Believe it or not, this trend started in America in the mid ‘80s when it was recognised that the aging demographic would cause a shortage of skills in the employers’ ‘normal’ recruiting foraging grounds, that is: the white, under 45 year old male.
The large corporations understood that they would need to embrace everyone in the population in order to acquire and maintain a skilled workforce, but what they weren’t expecting was that it would do them good too!
In 2007 McKinsey brought out the first white paper which suggested that there might be financial benefits to diversity in the workforce. They showed that where organisations had more women at the top of an organisation, the company would see greater revenues, better profits and better share prices. Every year since that time McKinsey produce a report which looks at particular aspects of diversity; one year; ethnicity, another year; gender, age, or disability. Every report shows the dramatic financial benefits which accrue to companies which embrace mixed populations in their workforce. Today, it isn’t just McKinsey. Every reputable industry watcher wants to have a report on the benefits of diversity in business in their repertoire.
Of course, every company wants to grow revenues and profits, but there are other attractions to having a diverse workforce. Females make up around 60% of UK Graduates annually, get great marks at GCSE and A Level, and generally do very well in the academic stakes. So, businesses which embrace gender diversity in their workforces can take advantage of their academic prowess. Equally, ONS statistics from a couple of years ago suggested that, on average, the youngsters coming out of school with the best qualifications weren’t the white British kids, but a whole raft of other ethnicities. If you were selecting apprentices, choosing from only one ethnic pool wouldn’t serve a company well. It would be much more advantageous to spread vacancies around the ethnic groups.
There are lots of other reasons why having a diverse workforce makes sense, and the research backs it up all the way.
The way that you get that, of course, is by employing a diverse range of staff.
I have an acquaintance who remembers a time that an all-female organisation merged with a mixed gender organisation. She tells me that the best working time of her life was when the new, merged company hit 50:50. Her view is that the reason it was so much fun was because of the mixed workforce. Sadly, the organisation, a technical conglomerate, lost the advantage, and can’t boast a good gender balance these days, and that leads us to the second requirement here; ensuring that your company can acquire and keep a diverse workforce.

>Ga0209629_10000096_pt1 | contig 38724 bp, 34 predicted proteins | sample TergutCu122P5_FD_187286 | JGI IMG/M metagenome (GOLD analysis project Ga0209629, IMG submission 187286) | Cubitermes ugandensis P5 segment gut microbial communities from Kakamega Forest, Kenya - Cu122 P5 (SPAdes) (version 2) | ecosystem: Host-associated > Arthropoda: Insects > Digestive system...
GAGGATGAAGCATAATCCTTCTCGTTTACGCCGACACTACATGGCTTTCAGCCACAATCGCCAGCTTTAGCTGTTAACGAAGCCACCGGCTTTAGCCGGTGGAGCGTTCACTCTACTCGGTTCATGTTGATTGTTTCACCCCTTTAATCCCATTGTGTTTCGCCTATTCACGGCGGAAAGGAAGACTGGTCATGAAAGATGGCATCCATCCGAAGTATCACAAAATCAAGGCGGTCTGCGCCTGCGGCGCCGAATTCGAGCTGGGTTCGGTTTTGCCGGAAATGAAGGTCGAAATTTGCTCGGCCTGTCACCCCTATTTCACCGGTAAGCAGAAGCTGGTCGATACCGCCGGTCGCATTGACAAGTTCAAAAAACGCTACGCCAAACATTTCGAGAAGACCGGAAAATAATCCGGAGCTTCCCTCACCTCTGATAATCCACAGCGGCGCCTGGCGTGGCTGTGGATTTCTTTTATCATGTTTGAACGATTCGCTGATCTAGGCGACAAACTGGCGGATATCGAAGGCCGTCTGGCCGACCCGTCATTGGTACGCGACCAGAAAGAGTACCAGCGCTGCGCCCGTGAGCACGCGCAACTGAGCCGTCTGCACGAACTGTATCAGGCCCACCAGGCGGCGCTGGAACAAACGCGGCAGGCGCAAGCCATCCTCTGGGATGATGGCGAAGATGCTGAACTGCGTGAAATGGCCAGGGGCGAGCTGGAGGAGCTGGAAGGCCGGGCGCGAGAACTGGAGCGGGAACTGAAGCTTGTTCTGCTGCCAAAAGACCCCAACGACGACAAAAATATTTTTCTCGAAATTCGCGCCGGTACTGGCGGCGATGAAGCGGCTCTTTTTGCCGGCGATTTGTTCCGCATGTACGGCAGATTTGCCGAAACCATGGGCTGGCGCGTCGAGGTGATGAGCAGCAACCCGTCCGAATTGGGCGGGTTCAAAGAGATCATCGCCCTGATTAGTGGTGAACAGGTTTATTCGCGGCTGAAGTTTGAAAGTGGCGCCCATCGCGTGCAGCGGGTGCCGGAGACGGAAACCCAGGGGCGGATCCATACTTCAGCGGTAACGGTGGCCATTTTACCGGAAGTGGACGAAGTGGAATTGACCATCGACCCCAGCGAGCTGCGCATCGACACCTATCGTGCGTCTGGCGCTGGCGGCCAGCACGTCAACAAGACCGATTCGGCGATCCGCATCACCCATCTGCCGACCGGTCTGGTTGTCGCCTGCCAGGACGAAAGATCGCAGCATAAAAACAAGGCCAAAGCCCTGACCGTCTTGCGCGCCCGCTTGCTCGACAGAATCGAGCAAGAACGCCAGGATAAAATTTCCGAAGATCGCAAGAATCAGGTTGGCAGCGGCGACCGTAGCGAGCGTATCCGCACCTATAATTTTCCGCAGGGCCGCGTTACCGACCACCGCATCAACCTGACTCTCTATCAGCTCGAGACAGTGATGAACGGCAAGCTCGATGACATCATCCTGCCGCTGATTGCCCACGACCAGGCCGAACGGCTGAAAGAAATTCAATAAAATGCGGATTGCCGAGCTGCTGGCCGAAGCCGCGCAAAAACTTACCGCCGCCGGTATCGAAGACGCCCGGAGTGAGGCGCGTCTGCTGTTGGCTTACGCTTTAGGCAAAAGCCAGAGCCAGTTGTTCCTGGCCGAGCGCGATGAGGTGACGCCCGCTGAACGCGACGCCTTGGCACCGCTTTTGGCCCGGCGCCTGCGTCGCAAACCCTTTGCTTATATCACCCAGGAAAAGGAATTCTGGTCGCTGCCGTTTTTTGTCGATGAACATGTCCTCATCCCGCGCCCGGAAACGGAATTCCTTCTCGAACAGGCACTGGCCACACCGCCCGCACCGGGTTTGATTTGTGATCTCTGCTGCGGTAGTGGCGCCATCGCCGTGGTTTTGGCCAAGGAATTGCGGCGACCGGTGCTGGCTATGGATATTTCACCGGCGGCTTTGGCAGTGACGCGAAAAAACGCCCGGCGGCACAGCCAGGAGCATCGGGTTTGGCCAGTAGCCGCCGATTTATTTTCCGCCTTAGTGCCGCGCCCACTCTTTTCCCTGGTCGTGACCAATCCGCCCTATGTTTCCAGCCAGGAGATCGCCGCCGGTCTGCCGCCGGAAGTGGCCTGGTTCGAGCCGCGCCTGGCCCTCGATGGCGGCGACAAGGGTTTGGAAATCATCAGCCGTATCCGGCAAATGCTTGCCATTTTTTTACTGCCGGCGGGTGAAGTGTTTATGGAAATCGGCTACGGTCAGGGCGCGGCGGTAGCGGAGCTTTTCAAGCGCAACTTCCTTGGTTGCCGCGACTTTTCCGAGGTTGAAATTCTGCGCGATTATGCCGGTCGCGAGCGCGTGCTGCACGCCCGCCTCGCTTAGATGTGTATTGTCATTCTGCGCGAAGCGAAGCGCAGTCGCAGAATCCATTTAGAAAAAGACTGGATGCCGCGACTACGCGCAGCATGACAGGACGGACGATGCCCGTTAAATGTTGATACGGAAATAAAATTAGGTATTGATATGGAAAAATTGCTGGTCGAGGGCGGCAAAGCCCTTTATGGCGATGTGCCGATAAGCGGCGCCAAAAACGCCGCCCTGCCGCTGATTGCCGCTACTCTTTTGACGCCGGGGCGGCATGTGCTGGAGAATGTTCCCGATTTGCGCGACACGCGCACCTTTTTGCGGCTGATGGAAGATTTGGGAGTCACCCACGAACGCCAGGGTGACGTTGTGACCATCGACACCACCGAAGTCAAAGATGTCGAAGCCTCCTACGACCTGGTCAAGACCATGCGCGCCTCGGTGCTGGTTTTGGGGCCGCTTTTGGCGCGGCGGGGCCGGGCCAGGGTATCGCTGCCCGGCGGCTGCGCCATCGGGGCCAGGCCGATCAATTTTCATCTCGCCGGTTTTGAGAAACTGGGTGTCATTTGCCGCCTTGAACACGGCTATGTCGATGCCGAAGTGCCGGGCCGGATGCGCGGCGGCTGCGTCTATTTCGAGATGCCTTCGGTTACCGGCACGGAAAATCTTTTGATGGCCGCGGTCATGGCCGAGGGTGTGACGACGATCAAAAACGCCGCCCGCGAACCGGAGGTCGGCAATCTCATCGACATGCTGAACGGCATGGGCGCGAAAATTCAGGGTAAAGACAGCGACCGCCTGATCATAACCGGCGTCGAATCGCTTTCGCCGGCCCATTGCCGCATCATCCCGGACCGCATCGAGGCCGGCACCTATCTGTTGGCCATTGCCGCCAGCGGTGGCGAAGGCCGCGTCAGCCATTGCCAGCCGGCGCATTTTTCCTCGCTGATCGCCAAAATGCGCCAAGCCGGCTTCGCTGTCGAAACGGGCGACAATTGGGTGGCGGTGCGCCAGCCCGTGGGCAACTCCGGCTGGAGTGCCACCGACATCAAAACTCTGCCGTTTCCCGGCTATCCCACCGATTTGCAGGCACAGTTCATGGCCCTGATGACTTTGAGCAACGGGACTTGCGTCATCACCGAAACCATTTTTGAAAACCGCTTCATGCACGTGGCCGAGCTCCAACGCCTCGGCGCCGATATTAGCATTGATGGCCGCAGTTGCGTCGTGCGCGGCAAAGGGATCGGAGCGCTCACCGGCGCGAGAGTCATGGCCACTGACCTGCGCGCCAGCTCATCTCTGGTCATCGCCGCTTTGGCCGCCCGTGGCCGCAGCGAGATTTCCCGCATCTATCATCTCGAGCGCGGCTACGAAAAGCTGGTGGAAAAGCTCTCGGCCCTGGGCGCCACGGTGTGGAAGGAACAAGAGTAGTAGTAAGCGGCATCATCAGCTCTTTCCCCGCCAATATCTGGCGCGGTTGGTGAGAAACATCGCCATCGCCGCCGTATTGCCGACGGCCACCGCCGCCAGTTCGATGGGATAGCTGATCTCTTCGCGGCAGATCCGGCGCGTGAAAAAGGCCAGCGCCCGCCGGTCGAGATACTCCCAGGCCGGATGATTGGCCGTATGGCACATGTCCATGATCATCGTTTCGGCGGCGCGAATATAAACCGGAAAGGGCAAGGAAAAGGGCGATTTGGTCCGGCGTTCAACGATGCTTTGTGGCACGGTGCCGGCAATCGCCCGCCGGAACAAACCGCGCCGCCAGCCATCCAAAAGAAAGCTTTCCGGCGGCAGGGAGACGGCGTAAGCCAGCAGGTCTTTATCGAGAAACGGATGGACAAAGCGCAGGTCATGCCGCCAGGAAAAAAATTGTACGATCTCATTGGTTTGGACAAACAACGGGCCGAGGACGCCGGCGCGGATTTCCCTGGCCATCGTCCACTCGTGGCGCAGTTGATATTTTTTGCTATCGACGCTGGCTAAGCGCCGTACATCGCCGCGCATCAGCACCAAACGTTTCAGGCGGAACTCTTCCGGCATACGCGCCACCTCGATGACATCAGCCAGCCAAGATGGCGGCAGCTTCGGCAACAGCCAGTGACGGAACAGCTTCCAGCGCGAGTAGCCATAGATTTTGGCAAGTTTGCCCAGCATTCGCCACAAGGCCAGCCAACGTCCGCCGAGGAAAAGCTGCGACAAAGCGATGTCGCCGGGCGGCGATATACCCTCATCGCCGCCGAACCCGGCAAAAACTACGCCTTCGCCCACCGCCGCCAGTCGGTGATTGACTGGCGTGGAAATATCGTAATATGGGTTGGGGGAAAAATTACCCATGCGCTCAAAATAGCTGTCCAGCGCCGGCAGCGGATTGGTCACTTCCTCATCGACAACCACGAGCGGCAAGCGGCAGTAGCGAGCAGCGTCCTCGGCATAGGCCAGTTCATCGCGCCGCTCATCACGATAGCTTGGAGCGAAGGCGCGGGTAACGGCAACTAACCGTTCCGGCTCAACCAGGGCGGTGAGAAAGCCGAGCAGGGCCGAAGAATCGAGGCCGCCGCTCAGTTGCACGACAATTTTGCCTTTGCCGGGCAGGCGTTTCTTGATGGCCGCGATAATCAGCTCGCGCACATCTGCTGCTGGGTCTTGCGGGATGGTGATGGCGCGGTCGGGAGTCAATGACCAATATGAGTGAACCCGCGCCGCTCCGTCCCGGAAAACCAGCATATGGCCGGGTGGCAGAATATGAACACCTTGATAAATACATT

As a leader of an organisation you may well ‘get’ the validity of these arguments for the business case for diversity. The problems arise because you are not always the hiring manager and that you delegate that responsibility to staff who may have a very narrow view of the ‘individual’ they want for a given role or job. This view may be built from long held (but not maliciously held) stereotypes of what ‘’good’’ looks like. The thing is, what you get with this approach is more and more of the same type of person. Your chance of accessing some of those greater revenues, profits, USPs, skills etc. disappears with the hiring manager’s belief in there being only one type of ‘best person for the job’. If that person just happens to have the same background or football team as the hiring manager, then ‘they are in’. ‘Hiring in your own image’ wins the day, and sadly, chasing that really unique USP will be a nil result. Helping managers to take a chance on underrepresented staff, or maybe those who don’t have the exact skill match, but something desirable because it is a different life experience, is key here. Equally, where a manager cannot seem to take advantage of the skills in the team because they don’t ‘hear’ the alternative views when they surface means that staff feel unwanted and that really unique USP is lost to the organisation.
For this reason, many companies are now seeking to understand how they can make hiring teams aware of the stereotypes that they hold or the ways in which to attract and retain diverse talent. Training in Implicit or Unconscious Bias is important and a way to enlighten teams about the unconscious processes at play as we meet people or interview people. Perhaps even more important is helping managers and team leaders to understand how to encourage, facilitate and retain diverse teams. This is not just a one off, but an on-going business process which values every member of the organisation for the difference that they bring, and for their (sometimes small, but nevertheless invaluable) part in the process of gaining revenues and driving greater success. ‘’
If you’re interested in diversifying your workforce you can access support from our job connectors.
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More about Gillian
Gillian has extensive experience in the IT industry and now runs her own training and staffing company, supporting women to find positions in STEM roles. She sits on the board of directors for the British Computer Society, and latterly on the board of directors for WISE, supporting women in STEM. Her long involvement with Women in IT includes; supporting industry and academia on diversity, chairing BCSWomen, and she is currently leading the European Taskforce for Women in IT for CEPIS. Gillian won the 2012 Cisco/Everywoman award for 'Technology Inspiration of the Year' and was entered into the Computer Weekly ‘Women in IT Hall of Fame’ in 2017.